His trio came to my once-segregated Missouri hometown in 1969 to play a concert that made a lasting impression on me. Would that the film’s brief performance sequences offered more than a tantalizing taste of his playing! The Shirley I saw on stage a half-century ago was a man of polished urbanity whose private melancholy—he appears to have been a closeted gay—is depicted by Messrs. Ali and Farrelly with sharp, sad clarity.
I recall that concert vividly, in part because it was the first time I ever saw a black musician perform in person. I was thirteen years old and had only just started listening closely and attentively to my father’s albums and 78s, many of which featured the likes of Louis Armstrong, Duke Ellington, Erroll Garner, and (my favorite) the King Cole Trio. Unlike them, Shirley wasn’t a true jazzman: he was a classically trained musician who took up popular music only after being warned by Sol Hurok, the Russian-American classical-music impresario, that a “colored man” couldn’t hope to make a living as a concert pianist in America. From then on, he played his own written-out arrangements of pop tunes and spirituals accompanied by a classical-style “rhythm section” of cello and double bass, and had considerable success doing so throughout the Fifties and Sixties. Nevertheless, Shirley was the closest thing to a jazzman that I’d seen in the flesh, and I was so impressed by him that I blew a week’s allowance on a copy of The Don Shirley Trio in Concert, then taught myself how to play by ear the bass part to his arrangement of “Water Boy.”
The “Don Shirley” of Green Book is in many ways very much like the man I saw on the stage of the Smalltown Middle School gymnasium, the same stage on which I saw my first play, a high-school production of Blithe Spirit, later that year. Surviving interview footage suggests that Shirley, unlike Ali, was more than a little bit campy, but I was too naïve in 1969 to know a gay man when I saw one. (Not until years later did I finally figure out that my best friend at the time was gay.) What struck me about him, rather, was his absolute self-assurance, a quality that Ali conveys with perfect fidelity.
Needless to say, I couldn’t possibly have known what it took for a black man—much less a gay black man—to stand up in front of a white audience in a small town located a stone’s throw from the Deep South and conduct himself with that kind of unflappable poise. Shirley hinted at what it took, though, when he spoke to a New York Times reporter in 1982:
Having written primary-source biographies of Louis Armstrong and Duke Ellington, I’ve since come to know a lot more about what Shirley must have had to deal with when he made the real-life southern tour portrayed in Green Book, which took place seven years before he came to Smalltown. By then, of course, my home town was nominally, if grudgingly, desegregated—I’m just old enough to remember separate entrances for blacks and whites—but I still wonder where he ate dinner before the show, and where he spent the night afterward. Smalltown, as it happens, was never listed in The Negro Motorist Green-Book, after which Green Book was named. That venerable guide to “traveling while black,” the first edition of which came out in 1936, went out of business in 1966, by which time it was usually possible (if by no means always so) for black tourists to find reasonably decent places to stay from coast to coast. My best guess, then, is that Shirley and his sidemen would have been put up at the Holiday Inn on the outskirts of town, since that Memphis-based chain of motels had become well known to touring musicians for its latter-day willingness to accept blacks as guests. I also wonder whether Shirley knew that he was performing a mile or two from the site of the last American lynching to take place outside the Deep South, a fact that would presumably explain why Smalltown never made it into The Negro Motorist Green-Book. My father was an involuntary witness to that lynching—he was sixteen when it took place—but he didn’t like to talk about it and never brought it up unprompted. As a result, I knew next to nothing about what had happened back in 1942 until I grew up, moved to New York, and reviewed a book about it.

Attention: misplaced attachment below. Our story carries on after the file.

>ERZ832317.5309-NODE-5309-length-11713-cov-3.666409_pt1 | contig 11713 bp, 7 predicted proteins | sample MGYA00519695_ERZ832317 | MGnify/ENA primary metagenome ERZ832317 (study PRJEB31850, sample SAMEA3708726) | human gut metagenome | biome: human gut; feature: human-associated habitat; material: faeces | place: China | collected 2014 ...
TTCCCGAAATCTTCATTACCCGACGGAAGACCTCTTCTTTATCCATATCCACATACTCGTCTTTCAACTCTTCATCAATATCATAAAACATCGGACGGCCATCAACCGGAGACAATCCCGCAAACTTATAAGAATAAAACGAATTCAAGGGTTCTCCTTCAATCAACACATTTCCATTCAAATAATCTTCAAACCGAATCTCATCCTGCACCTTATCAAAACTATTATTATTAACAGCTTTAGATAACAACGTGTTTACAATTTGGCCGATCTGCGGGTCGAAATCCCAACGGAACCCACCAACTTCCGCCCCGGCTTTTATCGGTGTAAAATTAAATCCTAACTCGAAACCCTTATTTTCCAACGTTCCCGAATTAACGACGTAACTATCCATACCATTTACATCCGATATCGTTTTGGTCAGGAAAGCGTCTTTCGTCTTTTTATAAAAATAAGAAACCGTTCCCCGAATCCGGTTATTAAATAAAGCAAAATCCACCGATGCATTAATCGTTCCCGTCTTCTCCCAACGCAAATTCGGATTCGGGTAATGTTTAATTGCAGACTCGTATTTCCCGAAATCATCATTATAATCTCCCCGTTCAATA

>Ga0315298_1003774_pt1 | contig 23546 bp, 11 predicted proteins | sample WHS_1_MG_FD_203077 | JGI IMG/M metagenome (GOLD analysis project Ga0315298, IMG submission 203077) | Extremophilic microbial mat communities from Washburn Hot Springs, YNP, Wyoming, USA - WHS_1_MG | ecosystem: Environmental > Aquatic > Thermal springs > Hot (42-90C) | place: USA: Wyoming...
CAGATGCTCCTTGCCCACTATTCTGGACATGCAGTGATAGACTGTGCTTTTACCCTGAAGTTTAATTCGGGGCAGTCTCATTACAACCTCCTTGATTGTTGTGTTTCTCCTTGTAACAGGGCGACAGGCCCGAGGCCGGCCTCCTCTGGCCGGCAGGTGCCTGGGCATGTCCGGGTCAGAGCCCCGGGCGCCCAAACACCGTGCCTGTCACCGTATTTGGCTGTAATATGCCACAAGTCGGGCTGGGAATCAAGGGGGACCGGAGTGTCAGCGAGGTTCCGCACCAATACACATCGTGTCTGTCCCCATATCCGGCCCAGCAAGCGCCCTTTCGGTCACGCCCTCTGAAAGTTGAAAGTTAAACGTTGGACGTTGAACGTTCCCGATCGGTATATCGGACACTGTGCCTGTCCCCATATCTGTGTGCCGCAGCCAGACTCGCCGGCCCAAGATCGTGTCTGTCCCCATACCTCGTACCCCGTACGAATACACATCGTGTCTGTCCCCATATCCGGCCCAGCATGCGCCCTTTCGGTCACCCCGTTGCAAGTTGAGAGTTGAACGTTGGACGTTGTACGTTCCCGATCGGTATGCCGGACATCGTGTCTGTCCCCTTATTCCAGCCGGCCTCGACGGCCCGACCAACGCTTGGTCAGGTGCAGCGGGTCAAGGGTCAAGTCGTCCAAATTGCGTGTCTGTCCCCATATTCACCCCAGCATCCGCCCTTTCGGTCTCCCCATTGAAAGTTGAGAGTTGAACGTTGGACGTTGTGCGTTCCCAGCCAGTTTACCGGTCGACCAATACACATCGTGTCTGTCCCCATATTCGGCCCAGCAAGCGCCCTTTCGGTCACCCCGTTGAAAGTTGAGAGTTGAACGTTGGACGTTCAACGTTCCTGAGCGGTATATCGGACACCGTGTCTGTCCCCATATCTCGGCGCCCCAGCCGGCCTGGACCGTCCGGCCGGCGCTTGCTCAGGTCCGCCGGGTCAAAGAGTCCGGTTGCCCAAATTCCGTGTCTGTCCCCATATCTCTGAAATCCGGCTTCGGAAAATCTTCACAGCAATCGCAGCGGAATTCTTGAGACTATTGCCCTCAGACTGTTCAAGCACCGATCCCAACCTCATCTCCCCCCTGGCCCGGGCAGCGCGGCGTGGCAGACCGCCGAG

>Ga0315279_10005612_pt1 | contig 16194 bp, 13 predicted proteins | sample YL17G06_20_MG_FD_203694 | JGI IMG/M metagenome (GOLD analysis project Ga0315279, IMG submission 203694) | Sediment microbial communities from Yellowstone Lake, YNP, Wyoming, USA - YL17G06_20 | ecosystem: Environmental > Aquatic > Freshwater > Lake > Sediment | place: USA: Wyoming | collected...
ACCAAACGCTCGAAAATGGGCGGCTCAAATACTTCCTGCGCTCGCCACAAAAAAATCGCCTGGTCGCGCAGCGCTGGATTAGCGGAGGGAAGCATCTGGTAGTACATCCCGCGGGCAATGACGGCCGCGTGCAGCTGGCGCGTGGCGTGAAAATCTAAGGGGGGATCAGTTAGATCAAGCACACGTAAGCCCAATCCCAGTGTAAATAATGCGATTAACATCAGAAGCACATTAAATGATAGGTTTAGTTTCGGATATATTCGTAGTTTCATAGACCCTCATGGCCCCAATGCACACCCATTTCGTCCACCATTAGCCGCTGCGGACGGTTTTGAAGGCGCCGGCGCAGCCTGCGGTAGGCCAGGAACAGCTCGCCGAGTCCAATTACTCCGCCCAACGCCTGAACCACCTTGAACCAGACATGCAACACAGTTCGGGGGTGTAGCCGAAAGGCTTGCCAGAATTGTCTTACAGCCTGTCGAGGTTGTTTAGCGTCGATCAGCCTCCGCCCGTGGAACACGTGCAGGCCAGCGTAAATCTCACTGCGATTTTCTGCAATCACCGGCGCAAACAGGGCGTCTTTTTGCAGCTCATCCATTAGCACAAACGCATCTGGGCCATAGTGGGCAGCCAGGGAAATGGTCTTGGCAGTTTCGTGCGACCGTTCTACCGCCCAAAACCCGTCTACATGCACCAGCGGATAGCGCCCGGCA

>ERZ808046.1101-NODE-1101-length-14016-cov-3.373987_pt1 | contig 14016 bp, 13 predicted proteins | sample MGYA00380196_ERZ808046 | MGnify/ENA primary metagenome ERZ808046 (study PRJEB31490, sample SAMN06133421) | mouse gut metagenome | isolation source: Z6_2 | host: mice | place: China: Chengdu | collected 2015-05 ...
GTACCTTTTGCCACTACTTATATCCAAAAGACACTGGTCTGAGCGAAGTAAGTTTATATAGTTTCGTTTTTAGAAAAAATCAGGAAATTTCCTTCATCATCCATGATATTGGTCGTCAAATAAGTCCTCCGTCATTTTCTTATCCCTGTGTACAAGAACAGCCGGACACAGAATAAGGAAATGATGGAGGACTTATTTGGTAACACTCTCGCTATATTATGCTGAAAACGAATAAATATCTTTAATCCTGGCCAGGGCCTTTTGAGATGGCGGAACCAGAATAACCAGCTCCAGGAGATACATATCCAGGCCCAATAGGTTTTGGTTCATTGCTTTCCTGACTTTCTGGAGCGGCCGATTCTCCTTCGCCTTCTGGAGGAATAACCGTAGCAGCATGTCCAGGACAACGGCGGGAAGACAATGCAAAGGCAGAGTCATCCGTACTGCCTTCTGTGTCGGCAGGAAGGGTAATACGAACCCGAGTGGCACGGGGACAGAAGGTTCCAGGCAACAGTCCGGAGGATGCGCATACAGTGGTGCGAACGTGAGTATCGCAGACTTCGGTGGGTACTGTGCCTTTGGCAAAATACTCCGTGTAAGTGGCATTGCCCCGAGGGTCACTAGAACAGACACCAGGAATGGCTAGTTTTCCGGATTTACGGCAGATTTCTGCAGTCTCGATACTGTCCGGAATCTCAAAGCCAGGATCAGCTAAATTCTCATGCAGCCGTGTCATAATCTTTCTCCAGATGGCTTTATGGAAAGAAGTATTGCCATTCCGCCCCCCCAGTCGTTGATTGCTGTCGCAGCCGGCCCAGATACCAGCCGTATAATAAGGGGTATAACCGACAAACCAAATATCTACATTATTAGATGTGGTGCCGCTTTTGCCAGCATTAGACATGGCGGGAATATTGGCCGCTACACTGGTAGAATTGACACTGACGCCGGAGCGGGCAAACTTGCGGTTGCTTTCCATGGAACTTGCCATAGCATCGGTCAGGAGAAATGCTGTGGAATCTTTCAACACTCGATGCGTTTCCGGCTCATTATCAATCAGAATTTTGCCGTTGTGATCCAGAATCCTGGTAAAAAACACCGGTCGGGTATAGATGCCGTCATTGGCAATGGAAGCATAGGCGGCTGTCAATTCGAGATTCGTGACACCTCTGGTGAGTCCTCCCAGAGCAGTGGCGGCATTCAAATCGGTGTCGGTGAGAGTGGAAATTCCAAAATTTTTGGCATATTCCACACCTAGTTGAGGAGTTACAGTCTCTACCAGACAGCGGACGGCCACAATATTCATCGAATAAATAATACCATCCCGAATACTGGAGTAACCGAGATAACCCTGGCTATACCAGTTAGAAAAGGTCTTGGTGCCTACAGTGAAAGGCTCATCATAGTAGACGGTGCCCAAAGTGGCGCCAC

I am not an entertainer. But I’m running the risk of being considered an entertainer by going into a nightclub because that’s what they have in there. I don’t want anybody to know me well enough to slap me on the back and say, “Hey, baby.” The black experience through music, with a sense of dignity, that’s all I have ever tried to do.
These, however, are reflections very much after the fact. At the time, I knew only that the elegant man seated at the piano was one of the most fabulously gifted musicians I’d ever heard, and listening to him made me think that I might possibly want to become a professional musician, too.
I did, at least for a time, but I never saw Don Shirley play again, and when I read about Green Book last fall, it was the first time I’d thought of him in years. I wish our paths had crossed in later life: I would have liked to tell him what it meant for me to see him perform in Smalltown in 1969. Perhaps it would have pleased him, for he died in semi-obscurity, his great talent all but forgotten.
It is for this reason that I have no trouble forgiving the failings, such as they are, of Green Book. Everyone who watches it, after all, comes away knowing exactly who Don Shirley was, and what he did. I can’t see anything bad about that.
* * *Don Shirley’s 2013 New York Times obituary is here.
A rare film clip of Don Shirley playing Richard Rodgers’ “Happy Talk” in concert, accompanied by Robert Field on bass:
The Don Shirley Trio plays Shirley’s arrangement of “Water Boy” at Carnegie Hall in 1968. Gilberto Mungula is the cellist, Henry Gonzalez the bassist: